Katrina Elizabeth "Kate" DiCamillo is an American writer of children's fiction for all reading levels, usually featuring animals.
This picture book is a cabinet of wonders--it offers permission to create; it issues an invitation to make lists; it assures us that there is a right word and that it can be found. Every time I open this book, I find something new to admire, marvel over, wonder at.
Examines the life of Peter Mark Roget and his invention of the thesaurus.
Funny, humane, deeply moving, wistful. These stories of Mr. Earley's remind me why I want and need to tell stories--why we all need stories.
A Washington Post Top 50 Fiction Book for 2014 In Mr.Tall, his first story collection in two decades, Tony Earley brings us seven rueful, bittersweet, riotous studies of characters both ordinary and mythical, seeking to make sense of the world transforming around them. He demonstrates once again the prodigious storytelling gifts that have made him one of the most accomplished writers of his generation. In the title story, a lonely young bride terrifyingly shares a remote mountain valley with a larger-than-life neighbor, while the grieving widow of "The Cryptozoologist" is sure she's been visited by a Southern variant of Bigfoot. "Have You Seen the Stolen Girl?" introduces us to the ghost of Jesse James, who plagues an elderly woman in the wake of a neighborhood girl's abduction. In "Haunted Castles of the Barrier Islands" a newly empty-nest couple stumbles through an impenetrable Outer Banks fog seeking a new life to replace the one they have lost, while "Yard Art" follows the estranged wife of a famous country singer as she searches for an undiscovered statue by an enigmatic artist. In the concluding novella, "Jack and the Mad Dog," we find Jack-the giant killer of the stories-in full flight from threats both canine and existential. Earley indelibly maps previously undiscovered territories of the human heart in these melancholy, comic, and occasionally strange stories. Along the way he leads us on a journey from contemporary Nashville to a fantastical land of talking dogs and flying trees, teaching us at every step that, even in the most familiar locales, the ordinary is never just that.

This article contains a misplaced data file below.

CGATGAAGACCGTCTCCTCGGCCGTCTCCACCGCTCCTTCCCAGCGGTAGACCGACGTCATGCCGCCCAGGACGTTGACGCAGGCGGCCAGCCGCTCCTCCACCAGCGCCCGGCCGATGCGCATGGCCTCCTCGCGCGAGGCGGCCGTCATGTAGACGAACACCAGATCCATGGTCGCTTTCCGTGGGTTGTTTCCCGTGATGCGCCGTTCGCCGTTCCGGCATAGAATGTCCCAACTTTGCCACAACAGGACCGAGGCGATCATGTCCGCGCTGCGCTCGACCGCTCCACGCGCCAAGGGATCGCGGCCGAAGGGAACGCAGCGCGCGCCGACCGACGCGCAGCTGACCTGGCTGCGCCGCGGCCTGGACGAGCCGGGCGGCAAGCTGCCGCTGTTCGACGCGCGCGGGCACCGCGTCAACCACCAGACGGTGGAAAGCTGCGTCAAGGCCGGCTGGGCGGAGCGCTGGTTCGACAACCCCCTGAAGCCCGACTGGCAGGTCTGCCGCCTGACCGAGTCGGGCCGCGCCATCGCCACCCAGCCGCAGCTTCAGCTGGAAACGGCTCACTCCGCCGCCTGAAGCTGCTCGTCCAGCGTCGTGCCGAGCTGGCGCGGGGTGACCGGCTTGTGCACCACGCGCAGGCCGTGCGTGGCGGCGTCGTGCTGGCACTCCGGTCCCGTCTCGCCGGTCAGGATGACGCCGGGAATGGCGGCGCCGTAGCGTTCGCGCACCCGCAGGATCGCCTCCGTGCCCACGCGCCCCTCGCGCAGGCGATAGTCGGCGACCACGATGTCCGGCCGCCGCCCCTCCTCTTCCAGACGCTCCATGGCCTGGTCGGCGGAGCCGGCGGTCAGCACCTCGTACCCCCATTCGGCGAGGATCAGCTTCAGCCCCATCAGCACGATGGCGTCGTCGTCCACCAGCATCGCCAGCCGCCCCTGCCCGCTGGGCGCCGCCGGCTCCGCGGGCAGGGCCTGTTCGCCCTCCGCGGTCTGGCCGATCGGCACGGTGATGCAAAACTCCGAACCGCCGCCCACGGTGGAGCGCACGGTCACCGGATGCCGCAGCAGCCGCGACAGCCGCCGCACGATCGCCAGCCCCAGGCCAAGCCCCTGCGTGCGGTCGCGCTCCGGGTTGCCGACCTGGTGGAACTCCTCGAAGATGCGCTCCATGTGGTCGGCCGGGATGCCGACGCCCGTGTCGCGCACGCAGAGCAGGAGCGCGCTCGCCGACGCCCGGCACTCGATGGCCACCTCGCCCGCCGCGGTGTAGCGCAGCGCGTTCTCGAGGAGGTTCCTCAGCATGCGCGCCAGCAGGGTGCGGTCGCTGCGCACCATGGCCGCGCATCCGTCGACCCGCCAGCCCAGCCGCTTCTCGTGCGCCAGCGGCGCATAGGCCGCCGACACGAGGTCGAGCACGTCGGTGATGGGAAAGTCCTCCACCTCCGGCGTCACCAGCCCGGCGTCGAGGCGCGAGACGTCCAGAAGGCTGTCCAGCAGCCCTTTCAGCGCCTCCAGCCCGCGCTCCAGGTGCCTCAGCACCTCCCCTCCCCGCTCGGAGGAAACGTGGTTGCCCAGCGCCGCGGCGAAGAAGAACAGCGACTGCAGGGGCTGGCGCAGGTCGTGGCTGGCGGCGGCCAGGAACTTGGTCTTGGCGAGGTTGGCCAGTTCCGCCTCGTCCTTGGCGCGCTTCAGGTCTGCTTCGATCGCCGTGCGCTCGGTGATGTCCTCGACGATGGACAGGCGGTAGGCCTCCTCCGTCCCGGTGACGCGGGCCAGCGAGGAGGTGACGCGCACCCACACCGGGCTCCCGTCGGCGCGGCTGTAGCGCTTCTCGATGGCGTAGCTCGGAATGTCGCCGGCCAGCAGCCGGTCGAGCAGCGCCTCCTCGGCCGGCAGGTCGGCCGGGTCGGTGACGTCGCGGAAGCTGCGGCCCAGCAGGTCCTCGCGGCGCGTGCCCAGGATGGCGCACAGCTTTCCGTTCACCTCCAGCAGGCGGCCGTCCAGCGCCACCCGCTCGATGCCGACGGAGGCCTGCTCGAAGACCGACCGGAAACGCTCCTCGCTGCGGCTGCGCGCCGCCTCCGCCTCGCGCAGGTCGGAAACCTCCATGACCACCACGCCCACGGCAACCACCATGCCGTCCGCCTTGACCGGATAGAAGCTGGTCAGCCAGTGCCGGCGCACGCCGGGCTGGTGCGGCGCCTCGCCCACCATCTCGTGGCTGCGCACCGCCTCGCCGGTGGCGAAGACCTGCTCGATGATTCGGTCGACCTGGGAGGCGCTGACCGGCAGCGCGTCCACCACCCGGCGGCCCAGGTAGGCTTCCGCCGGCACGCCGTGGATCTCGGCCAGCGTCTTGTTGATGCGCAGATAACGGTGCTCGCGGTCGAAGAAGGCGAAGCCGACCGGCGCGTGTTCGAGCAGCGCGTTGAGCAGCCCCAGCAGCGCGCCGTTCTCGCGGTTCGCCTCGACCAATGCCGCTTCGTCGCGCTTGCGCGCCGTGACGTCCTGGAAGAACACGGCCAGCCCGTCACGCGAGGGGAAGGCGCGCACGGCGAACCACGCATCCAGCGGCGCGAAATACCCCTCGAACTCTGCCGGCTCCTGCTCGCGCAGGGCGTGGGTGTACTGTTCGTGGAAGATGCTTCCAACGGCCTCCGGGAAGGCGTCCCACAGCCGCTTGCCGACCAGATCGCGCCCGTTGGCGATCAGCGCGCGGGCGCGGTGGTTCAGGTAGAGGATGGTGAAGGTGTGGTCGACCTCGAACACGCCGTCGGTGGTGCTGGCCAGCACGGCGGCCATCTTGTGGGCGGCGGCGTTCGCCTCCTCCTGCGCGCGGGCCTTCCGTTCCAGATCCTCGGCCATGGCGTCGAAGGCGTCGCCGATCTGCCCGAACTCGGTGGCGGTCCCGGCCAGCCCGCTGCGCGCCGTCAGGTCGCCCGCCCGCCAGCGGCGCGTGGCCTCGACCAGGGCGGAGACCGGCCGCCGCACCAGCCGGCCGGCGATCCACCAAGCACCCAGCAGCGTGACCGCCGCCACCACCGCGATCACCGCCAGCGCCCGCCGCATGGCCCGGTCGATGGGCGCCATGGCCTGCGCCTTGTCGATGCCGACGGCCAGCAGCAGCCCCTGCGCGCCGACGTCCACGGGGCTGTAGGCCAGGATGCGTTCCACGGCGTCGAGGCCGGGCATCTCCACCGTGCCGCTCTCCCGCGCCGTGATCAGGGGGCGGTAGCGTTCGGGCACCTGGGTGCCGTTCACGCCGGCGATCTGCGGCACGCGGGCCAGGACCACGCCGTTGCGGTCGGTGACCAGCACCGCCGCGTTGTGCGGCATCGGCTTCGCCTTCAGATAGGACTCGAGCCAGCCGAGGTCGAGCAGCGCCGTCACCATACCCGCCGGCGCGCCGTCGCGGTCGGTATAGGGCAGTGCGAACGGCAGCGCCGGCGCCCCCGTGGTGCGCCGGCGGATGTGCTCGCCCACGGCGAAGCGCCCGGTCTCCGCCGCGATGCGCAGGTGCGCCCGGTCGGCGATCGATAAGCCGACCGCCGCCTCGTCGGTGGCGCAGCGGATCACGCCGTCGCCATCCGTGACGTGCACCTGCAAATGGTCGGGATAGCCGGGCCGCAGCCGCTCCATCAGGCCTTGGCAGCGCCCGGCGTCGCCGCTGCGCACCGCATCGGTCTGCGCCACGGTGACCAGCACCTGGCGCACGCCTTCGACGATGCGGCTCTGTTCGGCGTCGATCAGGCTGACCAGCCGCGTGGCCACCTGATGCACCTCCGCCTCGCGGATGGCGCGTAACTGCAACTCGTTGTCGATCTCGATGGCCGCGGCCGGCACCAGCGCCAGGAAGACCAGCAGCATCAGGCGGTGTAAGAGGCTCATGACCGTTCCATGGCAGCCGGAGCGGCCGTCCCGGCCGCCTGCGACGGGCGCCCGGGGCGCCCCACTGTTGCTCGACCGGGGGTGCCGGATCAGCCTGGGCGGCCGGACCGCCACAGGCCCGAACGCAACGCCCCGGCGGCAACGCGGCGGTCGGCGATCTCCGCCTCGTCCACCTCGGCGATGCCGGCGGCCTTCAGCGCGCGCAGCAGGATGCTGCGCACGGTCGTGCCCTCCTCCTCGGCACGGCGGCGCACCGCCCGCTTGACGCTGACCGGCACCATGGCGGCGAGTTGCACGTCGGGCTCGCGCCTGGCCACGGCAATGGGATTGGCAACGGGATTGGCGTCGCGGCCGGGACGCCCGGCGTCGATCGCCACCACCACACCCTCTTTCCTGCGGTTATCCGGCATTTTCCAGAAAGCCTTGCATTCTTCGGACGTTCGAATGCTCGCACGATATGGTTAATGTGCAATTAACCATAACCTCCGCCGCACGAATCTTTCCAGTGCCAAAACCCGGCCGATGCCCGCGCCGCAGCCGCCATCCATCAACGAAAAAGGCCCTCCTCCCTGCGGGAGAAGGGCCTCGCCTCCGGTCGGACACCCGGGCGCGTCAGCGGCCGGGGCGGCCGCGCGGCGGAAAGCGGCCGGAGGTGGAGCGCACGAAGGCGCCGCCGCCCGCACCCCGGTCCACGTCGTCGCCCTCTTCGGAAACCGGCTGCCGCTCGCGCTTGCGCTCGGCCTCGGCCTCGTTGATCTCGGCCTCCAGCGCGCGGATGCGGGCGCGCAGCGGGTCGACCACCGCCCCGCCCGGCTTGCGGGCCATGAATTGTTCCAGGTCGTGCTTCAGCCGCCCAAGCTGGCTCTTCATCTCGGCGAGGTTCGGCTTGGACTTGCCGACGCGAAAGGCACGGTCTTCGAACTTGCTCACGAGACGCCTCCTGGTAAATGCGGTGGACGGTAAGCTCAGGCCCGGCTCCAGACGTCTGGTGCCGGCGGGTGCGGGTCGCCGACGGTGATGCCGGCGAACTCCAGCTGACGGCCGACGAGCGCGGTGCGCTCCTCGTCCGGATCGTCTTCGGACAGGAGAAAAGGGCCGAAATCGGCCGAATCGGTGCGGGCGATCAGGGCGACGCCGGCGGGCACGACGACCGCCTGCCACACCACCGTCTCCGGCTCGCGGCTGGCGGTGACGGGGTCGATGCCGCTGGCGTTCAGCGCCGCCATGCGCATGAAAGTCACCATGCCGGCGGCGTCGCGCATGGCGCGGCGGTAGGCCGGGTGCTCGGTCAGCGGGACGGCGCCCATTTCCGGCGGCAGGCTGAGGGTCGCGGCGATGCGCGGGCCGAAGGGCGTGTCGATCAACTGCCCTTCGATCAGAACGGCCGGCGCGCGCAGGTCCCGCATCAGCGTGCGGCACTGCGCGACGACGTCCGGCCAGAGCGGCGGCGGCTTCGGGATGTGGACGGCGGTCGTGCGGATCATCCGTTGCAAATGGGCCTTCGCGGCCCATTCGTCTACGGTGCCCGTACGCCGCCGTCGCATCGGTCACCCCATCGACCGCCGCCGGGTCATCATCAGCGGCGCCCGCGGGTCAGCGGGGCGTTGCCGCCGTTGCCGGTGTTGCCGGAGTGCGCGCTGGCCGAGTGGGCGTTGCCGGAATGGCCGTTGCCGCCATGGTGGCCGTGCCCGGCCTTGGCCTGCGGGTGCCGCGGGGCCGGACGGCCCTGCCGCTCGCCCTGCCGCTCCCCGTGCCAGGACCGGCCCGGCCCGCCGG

I laugh out loud a lot in my day to day life. But it is very, very rare that I laugh out loud as I am reading a book. This story--told entirely in letters of recommendation--made me laugh loud and long. It also moved me.
Finally a novel that puts the "pissed" back into "epistolary." Jason Fitger is a beleaguered professor of creative writing and literature at Payne University, a small and not very distinguished liberal arts college in the midwest. His department is facing draconian cuts and squalid quarters, while one floor above them the Economics Department is getting lavishly remodeled offices. His once-promising writing career is in the doldrums, as is his romantic life, in part as the result of his unwise use of his private affairs for his novels. His star (he thinks) student can't catch a break with his brilliant (he thinks) work Accountant in a Bordello, based on Melville's Bartleby. In short, his life is a tale of woe, and the vehicle this droll and inventive novel uses to tell that tale is a series of hilarious letters of recommendation that Fitger is endlessly called upon by his students and colleagues to produce, each one of which is a small masterpiece of high dudgeon, low spirits, and passive-aggressive strategies. We recommend Dear Committee Members to you in the strongest possible terms.